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Greener Growth in the Belgian Federation

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  • Tomasz Kozluk

Abstract

The degradation of the environment due to climate change and pollution can harm living standards and damage growth prospects. In Belgium, one of the most densely populated OECD countries, pressure on the environment is particularly strong, and is reinforced by the high energy intensity of the economy and concentrated agriculture. Environmental policy backlogs accumulated over the years highlight the challenges of reducing greenhouse gas emissions and water pollution in a cost-efficient way. To achieve environmental goals at minimum cost across the economy the polluters should face the marginal costs of the externalities they impose, which should be achieved by increasing reliance on environmental taxation. Potential adverse effects on income distribution could then be addressed in the tax benefit system. Moreover, where environmental responsibilities are better dealt with at the regional level, regions should have the most efficient tools, such as taxation powers. Where, due to economies of scale and scope or important cross-regional effects, environmental issues are better dealt with at the national level (for instance in renewable energy sources and transport policies), better co-ordination among regions or a greater role of the federal level should be envisaged. This Working Paper relates to the 2011 OECD Economic Review of Belgium (www.oecd.org/eco/surveys/Belgium). Une croissance plus verte en Belgique La dégradation de l’environnement due au changement climatique et à la pollution peut porter atteinte au niveau de vie et aux perspectives de croissance. En Belgique, l’un des pays de l’OCDE les plus densément peuplés, la pression sur l’environnement est particulièrement forte, et encore aggravée par la haute intensité énergétique de l’économie et la concentration de l’agriculture. Les retards accumulés par la politique environnementale au fil des années accentuent encore le défi qui consiste à réduire, avec un bon rapport coût-efficacité, les émissions de gaz à effet de serre et la pollution de l’eau. Pour que les objectifs environnementaux soient atteints pour un coût minimal dans l’ensemble de l’économie, les pollueurs devraient supporter le coût marginal des externalités qu’ils imposent, ce qui devrait être obtenu par un recours accru à la taxation environnementale. Les conséquences indésirables qui pourraient en découler pour la répartition des revenus pourraient alors trouver une solution dans le cadre du système de prélèvements et de prestations. De plus, dans les cas où les responsabilités environnementales sont mieux prises en charge au niveau régional, les régions devraient disposer des outils les plus efficaces, tels que le pouvoir de taxation. Lorsque, en raison d’économies d’échelle et de gamme ou de la présence d’importants effets transrégionaux, les questions d’environnement relèvent davantage de l’échelon national (par exemple, les sources d’énergie renouvelables et les politiques de transport), une meilleure coordination des régions ou un rôle accru des autorités fédérales devraient être envisagés. Ce Document de travail se rapporte à l’Étude économique de l’OCDE de la Belgique 2011 (www.oecd.org/eco/etudes/Belgique).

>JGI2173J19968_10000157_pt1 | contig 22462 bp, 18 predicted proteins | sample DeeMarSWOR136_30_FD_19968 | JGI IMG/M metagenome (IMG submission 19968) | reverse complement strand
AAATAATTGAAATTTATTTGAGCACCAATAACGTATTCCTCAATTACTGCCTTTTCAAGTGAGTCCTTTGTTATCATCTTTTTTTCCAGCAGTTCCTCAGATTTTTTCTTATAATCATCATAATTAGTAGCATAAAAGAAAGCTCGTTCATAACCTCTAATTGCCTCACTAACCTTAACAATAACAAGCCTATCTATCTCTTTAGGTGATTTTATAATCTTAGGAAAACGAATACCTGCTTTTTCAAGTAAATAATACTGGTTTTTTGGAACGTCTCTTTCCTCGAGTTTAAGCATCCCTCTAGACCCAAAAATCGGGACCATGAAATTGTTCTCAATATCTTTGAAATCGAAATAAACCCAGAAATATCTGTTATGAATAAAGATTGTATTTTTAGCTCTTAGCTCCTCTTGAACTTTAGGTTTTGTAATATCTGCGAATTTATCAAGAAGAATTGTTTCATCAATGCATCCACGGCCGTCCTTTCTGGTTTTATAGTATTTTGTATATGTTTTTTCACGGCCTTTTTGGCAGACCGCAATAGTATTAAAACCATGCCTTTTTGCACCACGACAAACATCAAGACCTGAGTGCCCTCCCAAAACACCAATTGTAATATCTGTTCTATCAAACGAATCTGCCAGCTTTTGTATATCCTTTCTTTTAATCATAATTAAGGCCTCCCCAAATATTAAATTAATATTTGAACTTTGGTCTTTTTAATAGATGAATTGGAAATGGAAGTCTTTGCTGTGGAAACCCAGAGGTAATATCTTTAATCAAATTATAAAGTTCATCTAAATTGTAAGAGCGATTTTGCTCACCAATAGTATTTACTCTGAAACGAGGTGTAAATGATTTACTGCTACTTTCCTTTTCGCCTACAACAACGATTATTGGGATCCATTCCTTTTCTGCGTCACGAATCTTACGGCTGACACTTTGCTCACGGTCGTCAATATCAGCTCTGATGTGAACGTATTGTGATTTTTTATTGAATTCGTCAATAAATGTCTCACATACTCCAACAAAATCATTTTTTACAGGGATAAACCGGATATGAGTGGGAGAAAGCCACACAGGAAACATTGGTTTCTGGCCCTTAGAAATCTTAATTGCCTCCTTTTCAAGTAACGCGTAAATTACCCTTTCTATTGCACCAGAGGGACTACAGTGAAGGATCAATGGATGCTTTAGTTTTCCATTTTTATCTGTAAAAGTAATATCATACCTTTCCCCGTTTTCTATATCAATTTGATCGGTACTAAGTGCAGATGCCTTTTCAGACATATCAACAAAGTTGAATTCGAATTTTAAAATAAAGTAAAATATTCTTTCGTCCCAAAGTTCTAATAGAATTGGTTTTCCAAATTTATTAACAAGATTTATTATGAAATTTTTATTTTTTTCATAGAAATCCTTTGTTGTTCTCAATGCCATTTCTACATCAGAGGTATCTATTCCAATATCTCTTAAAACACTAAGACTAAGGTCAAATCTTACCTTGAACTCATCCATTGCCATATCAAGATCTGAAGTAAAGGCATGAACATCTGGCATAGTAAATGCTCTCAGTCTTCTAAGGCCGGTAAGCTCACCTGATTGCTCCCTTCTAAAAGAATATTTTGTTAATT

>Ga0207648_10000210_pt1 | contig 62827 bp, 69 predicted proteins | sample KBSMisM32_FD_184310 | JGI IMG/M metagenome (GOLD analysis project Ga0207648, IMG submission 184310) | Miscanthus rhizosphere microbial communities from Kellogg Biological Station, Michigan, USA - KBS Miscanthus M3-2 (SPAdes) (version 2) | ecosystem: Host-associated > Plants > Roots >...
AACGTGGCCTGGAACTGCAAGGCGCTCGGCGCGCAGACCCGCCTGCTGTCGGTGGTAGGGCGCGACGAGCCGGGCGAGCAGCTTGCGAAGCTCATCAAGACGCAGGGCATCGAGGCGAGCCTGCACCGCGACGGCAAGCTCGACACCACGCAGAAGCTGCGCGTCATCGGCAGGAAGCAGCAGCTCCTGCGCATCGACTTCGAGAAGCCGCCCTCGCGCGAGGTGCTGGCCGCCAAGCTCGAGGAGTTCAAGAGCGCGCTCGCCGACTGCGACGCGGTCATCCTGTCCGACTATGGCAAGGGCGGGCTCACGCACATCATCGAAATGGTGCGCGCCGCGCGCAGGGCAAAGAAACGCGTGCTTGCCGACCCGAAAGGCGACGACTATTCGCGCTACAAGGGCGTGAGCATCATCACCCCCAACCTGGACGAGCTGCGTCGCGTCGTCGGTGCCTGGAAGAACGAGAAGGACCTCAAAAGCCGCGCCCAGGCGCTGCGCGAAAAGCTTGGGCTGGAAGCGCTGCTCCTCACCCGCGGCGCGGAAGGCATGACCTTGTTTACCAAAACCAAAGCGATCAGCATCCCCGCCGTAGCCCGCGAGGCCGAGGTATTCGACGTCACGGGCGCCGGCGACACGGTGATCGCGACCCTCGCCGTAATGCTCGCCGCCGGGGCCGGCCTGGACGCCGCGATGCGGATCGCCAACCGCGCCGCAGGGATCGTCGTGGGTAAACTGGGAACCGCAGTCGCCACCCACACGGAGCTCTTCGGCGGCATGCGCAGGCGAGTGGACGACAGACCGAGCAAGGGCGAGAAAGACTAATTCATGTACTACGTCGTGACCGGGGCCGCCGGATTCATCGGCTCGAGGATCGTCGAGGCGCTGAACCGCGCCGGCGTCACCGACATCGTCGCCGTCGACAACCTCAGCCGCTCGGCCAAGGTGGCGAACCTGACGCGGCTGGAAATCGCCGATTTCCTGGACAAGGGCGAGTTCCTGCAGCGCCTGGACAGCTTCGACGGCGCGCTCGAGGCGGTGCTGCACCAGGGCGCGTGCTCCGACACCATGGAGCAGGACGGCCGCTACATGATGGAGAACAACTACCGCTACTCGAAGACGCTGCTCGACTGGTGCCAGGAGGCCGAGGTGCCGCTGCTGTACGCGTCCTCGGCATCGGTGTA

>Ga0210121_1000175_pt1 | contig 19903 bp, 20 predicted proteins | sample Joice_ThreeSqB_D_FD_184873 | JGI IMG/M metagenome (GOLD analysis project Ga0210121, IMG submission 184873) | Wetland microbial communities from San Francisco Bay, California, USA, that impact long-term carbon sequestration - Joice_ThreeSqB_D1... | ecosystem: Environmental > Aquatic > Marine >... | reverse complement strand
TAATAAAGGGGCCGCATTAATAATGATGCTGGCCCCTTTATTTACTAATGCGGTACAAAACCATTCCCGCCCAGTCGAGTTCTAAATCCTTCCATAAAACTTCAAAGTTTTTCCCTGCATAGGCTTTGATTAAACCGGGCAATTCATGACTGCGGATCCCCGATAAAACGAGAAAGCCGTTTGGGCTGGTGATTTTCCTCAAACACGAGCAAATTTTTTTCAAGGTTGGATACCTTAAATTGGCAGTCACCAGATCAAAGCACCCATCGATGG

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Paper provided by OECD Publishing in its series OECD Economics Department Working Papers with number 894.

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Date of creation: 29 Sep 2011
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Handle: RePEc:oec:ecoaaa:894-en

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Keywords: Belgium; renewable energy; energy efficiency; pollution; federalism; road pricing; environmental policies; greenhouse gas emissions; green growth; transport policies; politiques de transport; pollution; politiques environnementales; énergies renouvelables; efficacité énergétique; émissions de gaz à effet de serre; croissance verte; tarification des routes; fédéralisme; Belgique;

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